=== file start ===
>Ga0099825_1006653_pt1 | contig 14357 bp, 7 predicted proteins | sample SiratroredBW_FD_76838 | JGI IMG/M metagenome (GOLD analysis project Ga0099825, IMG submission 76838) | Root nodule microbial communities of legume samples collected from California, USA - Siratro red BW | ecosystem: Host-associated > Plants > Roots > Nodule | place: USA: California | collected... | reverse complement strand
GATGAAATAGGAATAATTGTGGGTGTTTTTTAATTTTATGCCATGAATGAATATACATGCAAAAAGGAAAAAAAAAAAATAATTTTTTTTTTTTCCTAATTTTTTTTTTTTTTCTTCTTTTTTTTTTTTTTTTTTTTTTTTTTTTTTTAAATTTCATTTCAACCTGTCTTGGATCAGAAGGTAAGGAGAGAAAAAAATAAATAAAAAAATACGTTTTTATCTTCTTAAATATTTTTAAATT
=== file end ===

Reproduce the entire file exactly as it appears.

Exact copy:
>Ga0099825_1006653_pt1 | contig 14357 bp, 7 predicted proteins | sample SiratroredBW_FD_76838 | JGI IMG/M metagenome (GOLD analysis project Ga0099825, IMG submission 76838) | Root nodule microbial communities of legume samples collected from California, USA - Siratro red BW | ecosystem: Host-associated > Plants > Roots > Nodule | place: USA: California | collected... | reverse complement strand
GATGAAATAGGAATAATTGTGGGTGTTTTTTAATTTTATGCCATGAATGAATATACATGCAAAAAGGAAAAAAAAAAAATAATTTTTTTTTTTTCCTAATTTTTTTTTTTTTTCTTCTTTTTTTTTTTTTTTTTTTTTTTTTTTTTTTAAATTTCATTTCAACCTGTCTTGGATCAGAAGGTAAGGAGAGAAAAAAATAAATAAAAAAATACGTTTTTATCTTCTTAAATATTTTTAAATT